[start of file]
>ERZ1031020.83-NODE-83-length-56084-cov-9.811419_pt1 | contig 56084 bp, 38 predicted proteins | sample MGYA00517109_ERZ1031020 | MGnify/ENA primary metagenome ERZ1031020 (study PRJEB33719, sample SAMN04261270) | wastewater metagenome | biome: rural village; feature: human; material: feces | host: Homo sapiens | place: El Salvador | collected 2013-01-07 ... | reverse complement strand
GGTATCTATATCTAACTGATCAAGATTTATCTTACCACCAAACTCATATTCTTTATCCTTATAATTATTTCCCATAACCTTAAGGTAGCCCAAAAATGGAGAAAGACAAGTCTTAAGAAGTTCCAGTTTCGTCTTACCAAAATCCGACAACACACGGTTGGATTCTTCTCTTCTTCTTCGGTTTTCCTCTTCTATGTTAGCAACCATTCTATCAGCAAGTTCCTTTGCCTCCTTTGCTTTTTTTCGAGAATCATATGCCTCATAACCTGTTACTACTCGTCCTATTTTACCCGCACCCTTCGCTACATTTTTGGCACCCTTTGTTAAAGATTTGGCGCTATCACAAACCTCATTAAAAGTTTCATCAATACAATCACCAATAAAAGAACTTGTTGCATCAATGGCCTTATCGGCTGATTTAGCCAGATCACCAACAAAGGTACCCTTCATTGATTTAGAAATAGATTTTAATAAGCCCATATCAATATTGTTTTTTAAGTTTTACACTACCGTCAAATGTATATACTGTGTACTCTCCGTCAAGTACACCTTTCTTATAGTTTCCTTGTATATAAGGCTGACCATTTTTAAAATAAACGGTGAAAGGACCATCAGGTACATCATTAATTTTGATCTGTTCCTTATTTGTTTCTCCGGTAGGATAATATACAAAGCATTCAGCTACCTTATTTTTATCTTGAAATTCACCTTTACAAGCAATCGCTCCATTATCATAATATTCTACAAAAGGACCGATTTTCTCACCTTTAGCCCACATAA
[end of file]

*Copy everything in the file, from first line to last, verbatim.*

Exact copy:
>ERZ1031020.83-NODE-83-length-56084-cov-9.811419_pt1 | contig 56084 bp, 38 predicted proteins | sample MGYA00517109_ERZ1031020 | MGnify/ENA primary metagenome ERZ1031020 (study PRJEB33719, sample SAMN04261270) | wastewater metagenome | biome: rural village; feature: human; material: feces | host: Homo sapiens | place: El Salvador | collected 2013-01-07 ... | reverse complement strand
GGTATCTATATCTAACTGATCAAGATTTATCTTACCACCAAACTCATATTCTTTATCCTTATAATTATTTCCCATAACCTTAAGGTAGCCCAAAAATGGAGAAAGACAAGTCTTAAGAAGTTCCAGTTTCGTCTTACCAAAATCCGACAACACACGGTTGGATTCTTCTCTTCTTCTTCGGTTTTCCTCTTCTATGTTAGCAACCATTCTATCAGCAAGTTCCTTTGCCTCCTTTGCTTTTTTTCGAGAATCATATGCCTCATAACCTGTTACTACTCGTCCTATTTTACCCGCACCCTTCGCTACATTTTTGGCACCCTTTGTTAAAGATTTGGCGCTATCACAAACCTCATTAAAAGTTTCATCAATACAATCACCAATAAAAGAACTTGTTGCATCAATGGCCTTATCGGCTGATTTAGCCAGATCACCAACAAAGGTACCCTTCATTGATTTAGAAATAGATTTTAATAAGCCCATATCAATATTGTTTTTTAAGTTTTACACTACCGTCAAATGTATATACTGTGTACTCTCCGTCAAGTACACCTTTCTTATAGTTTCCTTGTATATAAGGCTGACCATTTTTAAAATAAACGGTGAAAGGACCATCAGGTACATCATTAATTTTGATCTGTTCCTTATTTGTTTCTCCGGTAGGATAATATACAAAGCATTCAGCTACCTTATTTTTATCTTGAAATTCACCTTTACAAGCAATCGCTCCATTATCATAATATTCTACAAAAGGACCGATTTTCTCACCTTTAGCCCACATAA